Bulls win an ensemble performance
Thomas, Noah shine on Bulls ' opening night
CHICAGO -- We came for the Derrick Rose Show, all 20,000 (and change) of us. We wanted to see the evolution of a superstar, the hometown kid made really, really good.
What we got was a clinic in offensive rebounding and balanced scoring.
They don't base marketing campaigns on tip-ins, putbacks and extra passes. But you do win basketball games that way. This Bulls team, with no defined go-to scorer, seems built to win that way.
The Bulls out-muscled a sleepy San Antonio Spurs team in a 92-85 win to open the regular season, picking up 15 offensive rebounds, nine blocked shots and at one point, a 19-0 edge in second-half points.
"We gotta be relentless," said Bulls forward Tyrus Thomas. "That's what we've got to do. We did a good job of that tonight. We have to continue that, carry on."
The sellout crowd saw spurts of Rose in slow bloom. A reverse layup here, a jumper there. He didn't have his burst, still getting his sore right foot in shape. So it wasn't a show, per se. More like a digital short. He had at least two moves that shook the crowd into an "ooh and aah" frenzy: an athletic layup in the first half and a nasty ankle-breaking reverse at the foul line that shook Tony Parker and resulted in two free throws.
Rose was rusty, but still good -- 13 points, seven assists and seven rebounds -- and he didn't need to be The Show. This was an ensemble performance.
Six players scored in double figures, led by Luol Deng's 17 and Kirk Hinrich's 14. Thomas scored 13, 10 in the third quarter, and Joakim Noah had 10 points and 10 rebounds. John Salmons had a horrific 3-for-15 night, but still scored 10.
"We're ballplayers on this team," Rose said. "No matter what, we've got a bunch of winners on this team. We just want to win, no matter who scores the points or whatever. Our biggest thing is winning."
In case you missed it, this team is all about winning. Don't worry, you'll hear more about it.
"I thought we played harder than them," Deng said. "Not taking anything away; they're a great team. But I thought tonight we really wanted the game."
Rose is readying for his star turn. He went to China this summer on an adidas tour with Dwight Howard. He's part of a new marketing campaign for the shoe giant, dubbed "It's on me." It's fitting, even if it's not quite true. Not yet.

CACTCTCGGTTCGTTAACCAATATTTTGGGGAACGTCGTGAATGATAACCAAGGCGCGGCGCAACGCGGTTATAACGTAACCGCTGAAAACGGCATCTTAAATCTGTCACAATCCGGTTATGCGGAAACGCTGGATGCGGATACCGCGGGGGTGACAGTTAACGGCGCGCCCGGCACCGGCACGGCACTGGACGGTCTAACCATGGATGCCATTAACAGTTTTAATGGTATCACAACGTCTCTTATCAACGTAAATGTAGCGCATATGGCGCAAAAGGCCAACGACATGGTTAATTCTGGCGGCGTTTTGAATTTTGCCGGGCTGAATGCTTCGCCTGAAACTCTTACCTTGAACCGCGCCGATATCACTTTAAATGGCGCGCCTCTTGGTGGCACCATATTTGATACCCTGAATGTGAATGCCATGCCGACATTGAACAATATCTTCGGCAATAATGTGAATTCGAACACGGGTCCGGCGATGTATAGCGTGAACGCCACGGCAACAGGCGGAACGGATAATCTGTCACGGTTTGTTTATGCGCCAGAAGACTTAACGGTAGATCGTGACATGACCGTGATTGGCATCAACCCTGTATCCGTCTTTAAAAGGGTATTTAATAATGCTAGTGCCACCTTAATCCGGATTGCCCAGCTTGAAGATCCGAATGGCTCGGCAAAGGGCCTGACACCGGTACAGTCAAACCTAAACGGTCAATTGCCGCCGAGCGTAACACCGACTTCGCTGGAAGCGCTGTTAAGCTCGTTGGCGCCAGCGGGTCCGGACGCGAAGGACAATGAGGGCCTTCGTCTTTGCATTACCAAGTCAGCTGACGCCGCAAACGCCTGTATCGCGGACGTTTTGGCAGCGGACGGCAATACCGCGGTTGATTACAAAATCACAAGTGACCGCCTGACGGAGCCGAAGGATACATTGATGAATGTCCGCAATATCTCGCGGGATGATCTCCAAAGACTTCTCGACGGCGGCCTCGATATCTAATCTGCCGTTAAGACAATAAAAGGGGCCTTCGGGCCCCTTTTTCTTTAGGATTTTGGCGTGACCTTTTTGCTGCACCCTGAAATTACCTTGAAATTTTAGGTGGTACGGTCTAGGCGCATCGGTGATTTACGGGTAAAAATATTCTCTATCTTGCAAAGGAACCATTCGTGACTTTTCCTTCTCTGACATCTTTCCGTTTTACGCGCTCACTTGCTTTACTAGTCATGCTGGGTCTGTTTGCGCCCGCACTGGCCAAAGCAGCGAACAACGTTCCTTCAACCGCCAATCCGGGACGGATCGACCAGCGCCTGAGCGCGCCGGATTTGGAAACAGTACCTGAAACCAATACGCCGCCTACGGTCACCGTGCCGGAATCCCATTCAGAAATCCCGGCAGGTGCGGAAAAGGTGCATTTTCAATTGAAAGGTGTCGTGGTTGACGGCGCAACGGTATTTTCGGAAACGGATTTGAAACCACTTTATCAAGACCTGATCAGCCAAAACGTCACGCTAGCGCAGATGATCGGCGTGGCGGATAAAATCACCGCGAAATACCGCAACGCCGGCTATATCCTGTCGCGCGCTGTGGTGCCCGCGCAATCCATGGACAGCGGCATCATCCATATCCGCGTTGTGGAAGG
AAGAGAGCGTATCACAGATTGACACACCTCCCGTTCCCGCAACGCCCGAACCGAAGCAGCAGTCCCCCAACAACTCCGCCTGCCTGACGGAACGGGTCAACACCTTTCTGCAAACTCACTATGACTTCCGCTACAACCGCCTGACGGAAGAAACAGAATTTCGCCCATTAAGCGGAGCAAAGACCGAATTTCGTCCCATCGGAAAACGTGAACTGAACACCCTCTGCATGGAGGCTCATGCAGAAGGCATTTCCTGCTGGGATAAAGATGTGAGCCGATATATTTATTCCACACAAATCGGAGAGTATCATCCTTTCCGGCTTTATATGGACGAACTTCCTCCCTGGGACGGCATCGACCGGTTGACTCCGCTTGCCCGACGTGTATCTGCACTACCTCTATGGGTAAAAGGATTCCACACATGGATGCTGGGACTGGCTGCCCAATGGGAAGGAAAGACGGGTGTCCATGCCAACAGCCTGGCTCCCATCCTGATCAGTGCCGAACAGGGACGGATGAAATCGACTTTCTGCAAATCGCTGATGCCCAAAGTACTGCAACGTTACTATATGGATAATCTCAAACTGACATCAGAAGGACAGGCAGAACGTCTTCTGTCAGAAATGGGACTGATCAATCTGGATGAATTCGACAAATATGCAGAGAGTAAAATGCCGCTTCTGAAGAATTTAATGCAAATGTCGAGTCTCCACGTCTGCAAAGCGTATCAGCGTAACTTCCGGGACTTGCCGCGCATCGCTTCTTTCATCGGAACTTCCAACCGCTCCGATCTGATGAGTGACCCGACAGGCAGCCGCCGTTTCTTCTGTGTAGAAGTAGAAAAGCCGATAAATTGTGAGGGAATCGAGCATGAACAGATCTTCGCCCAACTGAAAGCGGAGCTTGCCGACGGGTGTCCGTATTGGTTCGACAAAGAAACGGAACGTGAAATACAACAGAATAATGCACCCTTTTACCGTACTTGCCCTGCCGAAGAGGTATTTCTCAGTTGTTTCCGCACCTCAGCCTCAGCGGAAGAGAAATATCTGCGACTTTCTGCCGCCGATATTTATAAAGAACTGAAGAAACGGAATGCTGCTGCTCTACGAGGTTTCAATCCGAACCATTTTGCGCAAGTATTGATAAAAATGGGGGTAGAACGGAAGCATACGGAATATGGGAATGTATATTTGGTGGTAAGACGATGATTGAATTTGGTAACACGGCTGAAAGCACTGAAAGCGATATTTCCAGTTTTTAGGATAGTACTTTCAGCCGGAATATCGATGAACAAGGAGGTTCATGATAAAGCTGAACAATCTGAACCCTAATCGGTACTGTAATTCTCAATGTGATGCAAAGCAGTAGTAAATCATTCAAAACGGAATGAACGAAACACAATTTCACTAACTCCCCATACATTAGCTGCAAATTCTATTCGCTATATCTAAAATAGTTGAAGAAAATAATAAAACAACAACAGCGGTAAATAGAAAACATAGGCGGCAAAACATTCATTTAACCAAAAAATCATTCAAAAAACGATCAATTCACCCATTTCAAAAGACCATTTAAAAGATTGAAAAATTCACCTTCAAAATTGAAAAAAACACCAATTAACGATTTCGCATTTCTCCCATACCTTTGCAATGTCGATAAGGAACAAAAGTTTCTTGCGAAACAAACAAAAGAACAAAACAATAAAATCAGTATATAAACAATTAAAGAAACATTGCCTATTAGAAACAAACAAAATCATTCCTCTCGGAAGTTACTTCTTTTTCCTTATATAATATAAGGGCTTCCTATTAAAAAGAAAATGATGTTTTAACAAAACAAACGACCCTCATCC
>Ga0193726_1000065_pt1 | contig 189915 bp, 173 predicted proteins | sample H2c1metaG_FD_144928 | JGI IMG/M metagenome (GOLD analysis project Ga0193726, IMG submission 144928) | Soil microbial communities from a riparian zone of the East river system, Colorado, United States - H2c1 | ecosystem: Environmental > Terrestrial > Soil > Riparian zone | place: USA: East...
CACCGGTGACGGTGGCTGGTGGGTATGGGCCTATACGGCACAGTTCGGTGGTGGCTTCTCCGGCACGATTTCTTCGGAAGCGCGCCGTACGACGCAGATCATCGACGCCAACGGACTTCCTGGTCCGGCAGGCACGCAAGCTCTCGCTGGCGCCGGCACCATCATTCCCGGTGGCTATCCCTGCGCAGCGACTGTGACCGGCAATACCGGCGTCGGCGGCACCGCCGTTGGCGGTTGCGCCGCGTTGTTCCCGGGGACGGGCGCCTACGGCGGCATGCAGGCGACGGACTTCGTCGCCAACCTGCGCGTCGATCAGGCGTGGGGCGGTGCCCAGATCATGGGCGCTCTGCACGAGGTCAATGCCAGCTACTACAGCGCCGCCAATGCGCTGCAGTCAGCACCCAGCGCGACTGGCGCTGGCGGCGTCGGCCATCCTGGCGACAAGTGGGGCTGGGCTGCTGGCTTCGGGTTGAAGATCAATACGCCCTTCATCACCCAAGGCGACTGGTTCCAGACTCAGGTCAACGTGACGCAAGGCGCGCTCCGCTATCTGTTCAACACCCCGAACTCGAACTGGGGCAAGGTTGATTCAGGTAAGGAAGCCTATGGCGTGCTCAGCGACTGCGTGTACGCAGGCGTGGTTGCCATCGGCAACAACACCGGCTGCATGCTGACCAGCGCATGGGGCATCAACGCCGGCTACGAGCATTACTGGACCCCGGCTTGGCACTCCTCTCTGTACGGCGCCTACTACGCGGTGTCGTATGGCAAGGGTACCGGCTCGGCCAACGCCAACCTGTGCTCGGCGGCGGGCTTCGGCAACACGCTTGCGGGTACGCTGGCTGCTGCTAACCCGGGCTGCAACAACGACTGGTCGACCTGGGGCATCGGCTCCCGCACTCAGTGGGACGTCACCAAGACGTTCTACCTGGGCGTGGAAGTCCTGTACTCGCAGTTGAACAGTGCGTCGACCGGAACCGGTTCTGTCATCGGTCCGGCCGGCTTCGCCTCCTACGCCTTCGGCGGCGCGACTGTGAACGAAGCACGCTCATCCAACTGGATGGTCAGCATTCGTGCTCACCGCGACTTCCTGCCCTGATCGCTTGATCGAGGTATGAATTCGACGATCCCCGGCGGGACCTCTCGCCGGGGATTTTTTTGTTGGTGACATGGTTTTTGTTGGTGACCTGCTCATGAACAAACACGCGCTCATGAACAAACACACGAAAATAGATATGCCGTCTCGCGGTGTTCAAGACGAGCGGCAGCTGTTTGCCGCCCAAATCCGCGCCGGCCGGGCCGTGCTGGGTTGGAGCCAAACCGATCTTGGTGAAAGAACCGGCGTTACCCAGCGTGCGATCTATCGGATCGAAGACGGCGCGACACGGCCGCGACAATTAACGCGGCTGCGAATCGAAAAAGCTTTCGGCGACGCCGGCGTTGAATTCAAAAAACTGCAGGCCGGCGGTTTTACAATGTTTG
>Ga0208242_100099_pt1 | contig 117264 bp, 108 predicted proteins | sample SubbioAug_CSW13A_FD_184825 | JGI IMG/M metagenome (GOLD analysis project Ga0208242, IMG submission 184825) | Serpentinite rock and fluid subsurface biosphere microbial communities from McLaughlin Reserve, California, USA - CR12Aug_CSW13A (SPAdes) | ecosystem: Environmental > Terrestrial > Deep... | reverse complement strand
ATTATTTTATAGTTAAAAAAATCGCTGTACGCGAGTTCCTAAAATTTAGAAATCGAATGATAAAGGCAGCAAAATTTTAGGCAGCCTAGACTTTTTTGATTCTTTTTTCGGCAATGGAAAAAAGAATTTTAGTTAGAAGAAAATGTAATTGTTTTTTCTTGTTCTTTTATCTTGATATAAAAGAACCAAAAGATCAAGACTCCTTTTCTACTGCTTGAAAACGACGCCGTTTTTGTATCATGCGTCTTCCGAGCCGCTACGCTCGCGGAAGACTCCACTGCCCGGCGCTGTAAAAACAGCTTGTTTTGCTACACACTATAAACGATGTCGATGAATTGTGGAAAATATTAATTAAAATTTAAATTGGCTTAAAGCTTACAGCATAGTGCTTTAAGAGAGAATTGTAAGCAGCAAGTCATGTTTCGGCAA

The Bulls talked during the preseason about how no one player is expected to usurp Ben Gordon's go-to scorer role, and Thursday, that was true.
But the Bulls will have plenty of close games this season, 40-plus that come down to the last five minutes, at least.
And Rose is still the favorite to have the ball in his hands at deciding moments, of course, even if coach Vinny Del Negro disagreed with radio hosts this week on the subject. Last season, basketball boss John Paxson made sure his coach had Rose in at the end of the games. And by the end of the season, his "clutch" scoring numbers, as determined by 82games.com, were third-best on the team (29.9 points, per 48 minutes of "crunch" time, defined by the last five minutes of games when neither team is up more than five points), behind Gordon and Salmons.
This game never got to that point. The Bulls had a one-point lead at the half, thanks to a Hinrich 3, which came off a Deng rebound. Then they took control in the third, thanks to a balanced effort from the frontcourt.
The Bulls took a 53-52 lead on a Noah tip with 8:39 to go and never trailed again. During that 23-12 run, the forwards scored 18 points. Thomas had six, Noah, Deng and Brad Miller had four apiece.
"Everybody had their moments," said Thomas, who got hot taking those 18-footers he loves so much. "Kirk heated up at one point, John heated up. In the third quarter, I kind of took over with the scoring load. We have to continue to be a team. As long as no one starts getting selfish, and everybody's main focus and main goal is winning, we'll be fine."
Playing a Spurs team on the second game of a back-to-back, the Bulls had a 52-44 rebounding advantage with seven players getting five or more boards. Deng had nine rebounds in a triumphant regular-season return from a stress fracture in his leg last season.
"We play well together," Deng said. "We share the ball real well. I think we're going to see this a lot, where a lot of guys are in double figures."
Enough about parity; what about Rose, Luol?
"He's one of my favorite players," Deng said. "Not just athletically, but he really reads the game real well, finding guys and everything. The team fits really well and it starts with him, and he does a good job of finding everybody and penetrating."
Rose wasn't made a captain -- that honor is split between three vets, Deng, Hinrich and Lindsey Hunter -- but more and more, the team is taking on his identity: young, aggressive and humble. Rose said the Bulls have a "comfortable environment" right now. It showed on the court. And Deng said it's not just lip service, either.
"I feel like we have a great group of guys that care about winning," Deng said. "I've said it before, but I couldn't really say that the last few years."
Nothing makes guys talk about how much they care about winning than winning. For one night at least, the Bulls are winners, undefeated, and they seem to like the idea.
Jon Greenberg is a columnist for ESPNChicago.com. He can be reached at firstname.lastname@example.org.